Descending, the AR is agile and responds quickly in tight corners. The bike likes to lean over, and the AR goes where you point it. This isn’t the most confidence-inspiring ride, however; it is exciting, and it feels fast. 

Climbing feels efficient. Efforts respond directly to the pedals; the stiff frame and wheels are to thank. Rolling at 18.3 pounds, our size-56 frame is on the heavy side for a $6500 bike. However, the power transfer is so efficient that it almost negates the extra weight. Compared to the 16.75-pound Factor One and the 17.12-pound Parlee RZ7, the efficiency bonus from the stiffness of the frame was a welcome reward for some riders.    


Bob Parlee’s extensive knowledge of frame design paired with the SRAM AXS components and Reynolds wheels create a refined ride quality in the RZ7. Our experience on the RZ7 garnered some nods from the pickiest test riders we have. On paper the RZ7 appears to be an endurance-oriented aero bike. The 99.8cm wheelbase paired with the 73.15-degree head tube angle creates a relatively responsive ride. What impressed us most was how responsive the RZ7 was set up with its 28mm tires. 

Cornering the RZ7 hugs the chosen line and begs to be leaned over in sharp turns. On our local winding descent, we were able to lean further into apexes, which allowed us to hold our speed. We were able to record top-10 segment times consistently and even earn a Strava KOM on the segment that was previously attained on a BMC Timemachine Road (RBA, March 2019).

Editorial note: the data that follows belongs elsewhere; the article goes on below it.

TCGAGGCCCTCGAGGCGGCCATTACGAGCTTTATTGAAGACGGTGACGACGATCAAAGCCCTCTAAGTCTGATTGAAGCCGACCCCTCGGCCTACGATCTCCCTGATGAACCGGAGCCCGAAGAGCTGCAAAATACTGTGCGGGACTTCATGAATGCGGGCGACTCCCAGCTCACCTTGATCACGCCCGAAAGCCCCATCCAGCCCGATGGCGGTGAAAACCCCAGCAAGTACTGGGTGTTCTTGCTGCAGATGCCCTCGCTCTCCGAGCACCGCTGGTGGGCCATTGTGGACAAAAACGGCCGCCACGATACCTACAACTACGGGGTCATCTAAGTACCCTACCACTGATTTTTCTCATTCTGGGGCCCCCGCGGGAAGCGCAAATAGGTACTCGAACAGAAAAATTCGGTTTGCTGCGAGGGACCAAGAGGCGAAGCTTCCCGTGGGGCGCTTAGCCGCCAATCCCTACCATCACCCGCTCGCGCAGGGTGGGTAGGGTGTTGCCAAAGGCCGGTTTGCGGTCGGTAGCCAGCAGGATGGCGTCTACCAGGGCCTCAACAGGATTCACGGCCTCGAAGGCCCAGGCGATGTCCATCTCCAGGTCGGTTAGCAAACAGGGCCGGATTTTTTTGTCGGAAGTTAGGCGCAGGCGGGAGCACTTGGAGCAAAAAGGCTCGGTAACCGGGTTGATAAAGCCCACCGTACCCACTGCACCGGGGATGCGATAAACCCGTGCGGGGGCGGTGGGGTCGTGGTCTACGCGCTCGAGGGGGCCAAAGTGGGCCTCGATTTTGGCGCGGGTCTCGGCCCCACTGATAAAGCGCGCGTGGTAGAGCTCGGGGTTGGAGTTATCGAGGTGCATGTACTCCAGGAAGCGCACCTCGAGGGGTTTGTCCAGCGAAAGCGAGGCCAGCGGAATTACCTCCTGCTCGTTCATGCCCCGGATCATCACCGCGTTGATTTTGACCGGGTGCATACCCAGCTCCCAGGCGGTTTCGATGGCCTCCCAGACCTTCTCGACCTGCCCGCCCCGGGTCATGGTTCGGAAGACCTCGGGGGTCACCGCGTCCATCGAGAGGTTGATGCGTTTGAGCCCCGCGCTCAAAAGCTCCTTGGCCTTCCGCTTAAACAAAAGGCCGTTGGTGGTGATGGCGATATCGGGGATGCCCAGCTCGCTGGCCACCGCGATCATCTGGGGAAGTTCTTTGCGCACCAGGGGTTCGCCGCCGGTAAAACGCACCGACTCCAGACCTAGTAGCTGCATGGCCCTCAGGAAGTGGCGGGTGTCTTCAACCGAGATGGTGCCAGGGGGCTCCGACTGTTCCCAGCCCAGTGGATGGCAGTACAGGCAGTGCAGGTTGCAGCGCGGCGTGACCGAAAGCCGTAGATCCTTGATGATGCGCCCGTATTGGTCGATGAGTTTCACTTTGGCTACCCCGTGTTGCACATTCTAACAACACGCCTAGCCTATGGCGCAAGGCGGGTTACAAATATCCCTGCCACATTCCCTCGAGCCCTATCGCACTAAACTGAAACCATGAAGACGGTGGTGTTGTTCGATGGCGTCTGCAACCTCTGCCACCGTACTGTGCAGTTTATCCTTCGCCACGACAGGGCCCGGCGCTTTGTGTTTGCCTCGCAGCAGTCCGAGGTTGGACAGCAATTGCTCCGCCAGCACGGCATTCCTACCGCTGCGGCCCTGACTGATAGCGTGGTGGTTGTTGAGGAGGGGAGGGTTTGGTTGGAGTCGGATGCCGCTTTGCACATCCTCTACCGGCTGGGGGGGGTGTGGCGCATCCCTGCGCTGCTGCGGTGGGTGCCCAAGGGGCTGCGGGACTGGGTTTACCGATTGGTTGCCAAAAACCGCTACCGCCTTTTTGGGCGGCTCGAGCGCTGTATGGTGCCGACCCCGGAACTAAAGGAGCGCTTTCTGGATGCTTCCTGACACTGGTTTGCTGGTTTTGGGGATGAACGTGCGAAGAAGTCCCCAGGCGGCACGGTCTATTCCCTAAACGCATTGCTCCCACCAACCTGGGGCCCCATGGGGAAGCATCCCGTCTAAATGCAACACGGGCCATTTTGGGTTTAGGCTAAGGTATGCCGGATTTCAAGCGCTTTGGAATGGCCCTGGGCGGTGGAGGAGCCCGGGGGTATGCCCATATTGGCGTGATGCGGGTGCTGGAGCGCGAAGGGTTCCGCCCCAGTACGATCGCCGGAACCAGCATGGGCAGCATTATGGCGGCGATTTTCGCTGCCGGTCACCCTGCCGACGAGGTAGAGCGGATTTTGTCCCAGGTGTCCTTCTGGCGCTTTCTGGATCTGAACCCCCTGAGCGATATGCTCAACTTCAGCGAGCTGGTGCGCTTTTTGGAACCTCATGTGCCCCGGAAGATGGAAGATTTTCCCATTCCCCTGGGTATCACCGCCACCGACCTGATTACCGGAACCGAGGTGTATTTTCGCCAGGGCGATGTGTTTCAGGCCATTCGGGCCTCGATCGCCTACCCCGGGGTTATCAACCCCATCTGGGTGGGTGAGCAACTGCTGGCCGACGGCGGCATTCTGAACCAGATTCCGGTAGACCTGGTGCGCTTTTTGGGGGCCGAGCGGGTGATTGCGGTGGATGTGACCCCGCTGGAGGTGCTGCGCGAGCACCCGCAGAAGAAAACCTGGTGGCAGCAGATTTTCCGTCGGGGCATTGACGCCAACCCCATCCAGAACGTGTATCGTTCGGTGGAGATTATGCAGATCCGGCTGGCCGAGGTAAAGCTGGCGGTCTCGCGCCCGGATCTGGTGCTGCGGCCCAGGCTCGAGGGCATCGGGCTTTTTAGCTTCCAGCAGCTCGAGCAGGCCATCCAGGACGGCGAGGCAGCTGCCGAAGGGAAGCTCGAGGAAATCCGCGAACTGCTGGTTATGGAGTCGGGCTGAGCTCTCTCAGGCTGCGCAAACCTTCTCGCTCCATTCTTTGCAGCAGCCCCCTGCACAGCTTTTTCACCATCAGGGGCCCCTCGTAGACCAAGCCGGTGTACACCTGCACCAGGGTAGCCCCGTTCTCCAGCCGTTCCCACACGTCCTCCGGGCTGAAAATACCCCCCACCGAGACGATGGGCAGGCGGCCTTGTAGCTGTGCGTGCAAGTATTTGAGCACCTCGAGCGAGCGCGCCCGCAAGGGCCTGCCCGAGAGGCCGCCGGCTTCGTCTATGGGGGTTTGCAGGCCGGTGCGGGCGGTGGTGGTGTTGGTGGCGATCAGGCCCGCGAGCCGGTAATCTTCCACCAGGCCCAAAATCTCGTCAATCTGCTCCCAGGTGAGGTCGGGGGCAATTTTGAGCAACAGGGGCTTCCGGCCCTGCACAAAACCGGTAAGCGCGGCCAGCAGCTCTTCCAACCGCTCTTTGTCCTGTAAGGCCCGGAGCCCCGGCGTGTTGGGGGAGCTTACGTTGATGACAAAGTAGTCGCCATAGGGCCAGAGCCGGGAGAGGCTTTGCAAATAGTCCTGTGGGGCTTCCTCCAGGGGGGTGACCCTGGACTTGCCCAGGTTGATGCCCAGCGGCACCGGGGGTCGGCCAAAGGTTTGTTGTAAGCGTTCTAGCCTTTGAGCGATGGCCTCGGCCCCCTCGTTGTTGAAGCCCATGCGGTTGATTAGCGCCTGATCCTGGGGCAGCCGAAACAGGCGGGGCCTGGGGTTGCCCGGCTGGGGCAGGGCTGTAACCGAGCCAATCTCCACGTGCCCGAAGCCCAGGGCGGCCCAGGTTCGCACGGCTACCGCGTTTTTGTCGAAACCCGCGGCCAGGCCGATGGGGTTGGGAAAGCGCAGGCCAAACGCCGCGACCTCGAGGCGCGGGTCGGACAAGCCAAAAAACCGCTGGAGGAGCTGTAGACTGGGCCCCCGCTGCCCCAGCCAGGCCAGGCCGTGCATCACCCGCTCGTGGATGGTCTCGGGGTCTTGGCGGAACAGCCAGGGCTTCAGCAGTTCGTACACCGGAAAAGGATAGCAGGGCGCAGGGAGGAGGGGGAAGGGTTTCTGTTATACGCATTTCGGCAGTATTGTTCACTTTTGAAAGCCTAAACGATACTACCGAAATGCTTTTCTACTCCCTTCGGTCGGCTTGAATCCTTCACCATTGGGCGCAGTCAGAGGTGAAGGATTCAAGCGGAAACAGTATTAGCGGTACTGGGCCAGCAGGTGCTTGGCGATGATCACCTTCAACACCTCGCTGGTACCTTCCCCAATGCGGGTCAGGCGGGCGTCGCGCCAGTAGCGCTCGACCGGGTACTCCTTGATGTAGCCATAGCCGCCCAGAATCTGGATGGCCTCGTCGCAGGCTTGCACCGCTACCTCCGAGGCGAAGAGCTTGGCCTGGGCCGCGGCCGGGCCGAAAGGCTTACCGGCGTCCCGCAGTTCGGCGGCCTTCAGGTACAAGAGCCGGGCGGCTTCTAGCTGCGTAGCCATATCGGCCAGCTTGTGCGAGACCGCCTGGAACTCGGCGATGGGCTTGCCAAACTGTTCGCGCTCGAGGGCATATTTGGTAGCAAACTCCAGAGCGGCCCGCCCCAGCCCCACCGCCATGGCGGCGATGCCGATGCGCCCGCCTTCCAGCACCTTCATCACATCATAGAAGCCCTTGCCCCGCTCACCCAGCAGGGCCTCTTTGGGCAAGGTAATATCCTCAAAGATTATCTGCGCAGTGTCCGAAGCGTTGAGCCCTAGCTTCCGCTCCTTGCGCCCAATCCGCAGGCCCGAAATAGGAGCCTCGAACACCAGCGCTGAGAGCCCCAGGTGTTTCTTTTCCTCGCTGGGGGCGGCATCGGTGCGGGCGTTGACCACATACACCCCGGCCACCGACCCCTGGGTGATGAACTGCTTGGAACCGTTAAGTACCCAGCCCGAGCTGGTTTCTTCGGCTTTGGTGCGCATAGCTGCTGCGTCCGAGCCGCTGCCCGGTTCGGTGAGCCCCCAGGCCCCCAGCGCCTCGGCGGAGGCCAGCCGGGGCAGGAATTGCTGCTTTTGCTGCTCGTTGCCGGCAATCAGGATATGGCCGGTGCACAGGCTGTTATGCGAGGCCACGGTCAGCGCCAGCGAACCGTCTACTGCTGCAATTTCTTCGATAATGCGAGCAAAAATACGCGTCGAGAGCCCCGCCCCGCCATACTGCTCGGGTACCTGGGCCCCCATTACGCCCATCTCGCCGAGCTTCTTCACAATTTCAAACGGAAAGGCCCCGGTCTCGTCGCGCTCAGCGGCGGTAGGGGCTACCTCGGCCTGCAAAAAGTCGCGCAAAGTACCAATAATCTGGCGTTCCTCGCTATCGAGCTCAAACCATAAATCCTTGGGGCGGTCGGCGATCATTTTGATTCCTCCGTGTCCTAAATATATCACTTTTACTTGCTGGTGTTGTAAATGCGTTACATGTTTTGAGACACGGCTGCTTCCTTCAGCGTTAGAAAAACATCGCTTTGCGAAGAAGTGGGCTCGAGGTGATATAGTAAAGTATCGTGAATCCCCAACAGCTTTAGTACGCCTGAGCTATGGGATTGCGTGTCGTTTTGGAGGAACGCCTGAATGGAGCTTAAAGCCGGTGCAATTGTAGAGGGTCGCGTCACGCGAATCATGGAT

“Both of these bikes are able to handle 30mm-wide tires, which is the max offering from most big manufacturers…”

Head-to-head against the Felt AR on this segment, the Parlee consistently finished ahead when pushing the same power. The 28mm tires inspire confidence similarly to the handling of the 3T project build on page 38, but the 21mm rim width of the Reynolds ARs prevent the tires from ballooning as wide as the Pirellis on the 3T. The Parlee’s Vittorias measure to 30mm on the rim. This keeps the overall ride quality smooth with an added sense of control when compared to 3T.

Our favorite road groupset of late is the SRAM AXS system. Its major benefit comes while climbing. The 1:1 gear ratio allows a higher cadence than offerings from Shimano and Campagnolo. This makes holding speed up steep grades easier for us, especially on days we aren’t feeling our best. While the Red-level group on the RZ7 is expensive, SRAM’s mid-range Force components have the same gear range at about half the price.